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Growing Outbreak Of Respiratory Illnesses In China Is Sparks Serious Concerns; Truce At Midnight ET, Hostage Release At 9AM ET; Interview With Son Omer Neutra Taken Hostage Orna Neutra; Interview With Son Omer Neutra Taken Hostage Ronen Neutra; Icelandic Authorities Considering A Plan To Pump Water Into Any Molten Lava. Aired 2:30-3p ET

Aired November 23, 2023 - 14:30:00   ET




BORIS SANCHEZ, CNN HOST: A growing outbreak of respiratory illnesses in China is sparking serious concern. The World Health Organization is now asking Beijing for more information about an increase in cases among children. Chinese officials are blaming the surge in part on easing COVID-19 restrictions. Let's dig deeper now and discuss with Dr. Jonathan Reiner.

Doctor, happy Thanksgiving. Thanks so much for being with us. What is your level of concern over this spike in cases in China, some of them undiagnosed?

DR. JONATHAN REINER, CNN MEDICAL ANALYST: Yes, Boris. So, right now, it's more of an interest than it's a concern in China and the United States and most other places around the world. We do see a seasonal wave of respiratory illnesses, particularly in the fall and early winter when people are moving back indoors and kids are back into school.

But in China now, we're seeing really an exaggerated wave of those illnesses. And the question is whether this is some kind of new undiagnosed pathogen or is this just the usual, but maybe augmented wave of illnesses like RSV and influenza, mycoplasma, pneumonia, and even COVID. And what the World Health Organization is asking China is for much more granularity about what they're seeing.

China had this draconian zero COVID policy, which basically lock people in their homes for extended periods of time and had a very aggressive, you know, tracking and tracing of cases. But when they finally released that policy last December, people finally were able to exit their homes. But that generated what's called an immunity debt, which is basically preventing people from being exposed to illnesses over much of the prior three years.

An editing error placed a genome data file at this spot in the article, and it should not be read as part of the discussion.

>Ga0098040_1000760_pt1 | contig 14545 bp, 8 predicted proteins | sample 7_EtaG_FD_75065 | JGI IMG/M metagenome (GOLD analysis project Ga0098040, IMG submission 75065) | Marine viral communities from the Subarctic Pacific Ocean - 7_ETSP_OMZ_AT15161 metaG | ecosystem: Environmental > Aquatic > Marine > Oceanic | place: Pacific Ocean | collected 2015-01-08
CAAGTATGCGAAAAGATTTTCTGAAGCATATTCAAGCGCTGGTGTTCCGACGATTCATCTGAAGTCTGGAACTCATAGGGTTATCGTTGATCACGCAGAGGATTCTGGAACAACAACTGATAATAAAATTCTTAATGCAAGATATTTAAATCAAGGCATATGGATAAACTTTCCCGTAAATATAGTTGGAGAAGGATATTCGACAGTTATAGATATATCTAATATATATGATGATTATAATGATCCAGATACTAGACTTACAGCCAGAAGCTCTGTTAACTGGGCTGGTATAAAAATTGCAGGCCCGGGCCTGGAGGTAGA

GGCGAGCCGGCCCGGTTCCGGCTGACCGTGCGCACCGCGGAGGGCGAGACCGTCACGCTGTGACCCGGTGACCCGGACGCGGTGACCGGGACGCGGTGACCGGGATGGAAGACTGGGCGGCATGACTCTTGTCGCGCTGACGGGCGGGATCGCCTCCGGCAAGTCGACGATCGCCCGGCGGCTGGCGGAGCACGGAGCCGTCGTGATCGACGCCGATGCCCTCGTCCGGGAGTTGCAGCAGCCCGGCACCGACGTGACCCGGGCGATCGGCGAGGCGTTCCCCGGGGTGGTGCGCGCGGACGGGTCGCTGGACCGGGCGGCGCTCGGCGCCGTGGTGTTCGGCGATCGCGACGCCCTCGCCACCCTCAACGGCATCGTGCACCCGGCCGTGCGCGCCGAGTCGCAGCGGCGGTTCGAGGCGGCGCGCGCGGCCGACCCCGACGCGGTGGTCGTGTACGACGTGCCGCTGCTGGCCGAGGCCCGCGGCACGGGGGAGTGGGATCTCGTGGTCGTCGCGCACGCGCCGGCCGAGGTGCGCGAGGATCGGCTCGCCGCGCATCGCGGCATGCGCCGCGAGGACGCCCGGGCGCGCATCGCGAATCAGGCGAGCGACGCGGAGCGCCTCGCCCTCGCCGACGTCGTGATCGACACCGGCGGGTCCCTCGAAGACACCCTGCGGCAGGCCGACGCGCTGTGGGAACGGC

So, it's thought that perhaps what we're seeing now is the response to people not being exposed to these illnesses for an extended period of time. Time will tell. We'll have to see.

SANCHEZ: Yes. And, Doctor, right now, we're at the very start of virus season here in the U.S., maybe about a month or so in. How much do we need to worry about seeing a similar spike here?

DR. REINER: Well, I think we've already had a bit of that already this fall. What people should know is that we have tools to fight these illnesses. We have a booster, which is much more effective against the current strain of COVID, yet only about 15 percent of adults have availed themselves of this.

We have a new seasonal influenza vaccine. Last numbers I saw were only about 36 to 38 percent of Americans have gotten vaccinated with the new shot. So, we don't have to act helpless against these illnesses. We have the ability to attenuate the effects. So, I would encourage everyone to talk to their health care providers about how best to protect themselves. COVID, RSV, influenza, you know, we can take action against these.

SANCHEZ: To that point, there was a recent survey that found most U.S. adults aren't worried about catching COVID during the holidays. More than half also are not taking any precautions to avoid getting infected. Two-thirds say they are not concerned about spreading it potentially to their loved ones. What else, other than what you mentioned, getting vaccinated against COVID, against influenza, what else can be done to try to avoid getting sick this holiday season?

DR. REINER: Well, I think that will go a long way. But I think another major point is if you are sick, if you do feel like you're coming down with a cold or a flu or even COVID, then you really should stay home. I think if you're going during Thanksgiving today or during the Christmas season to visit family, particularly in multi- generational homes where some of your older relatives might be much more fragile than you, you're not doing them a favor if you come while you're sick and you get them ill.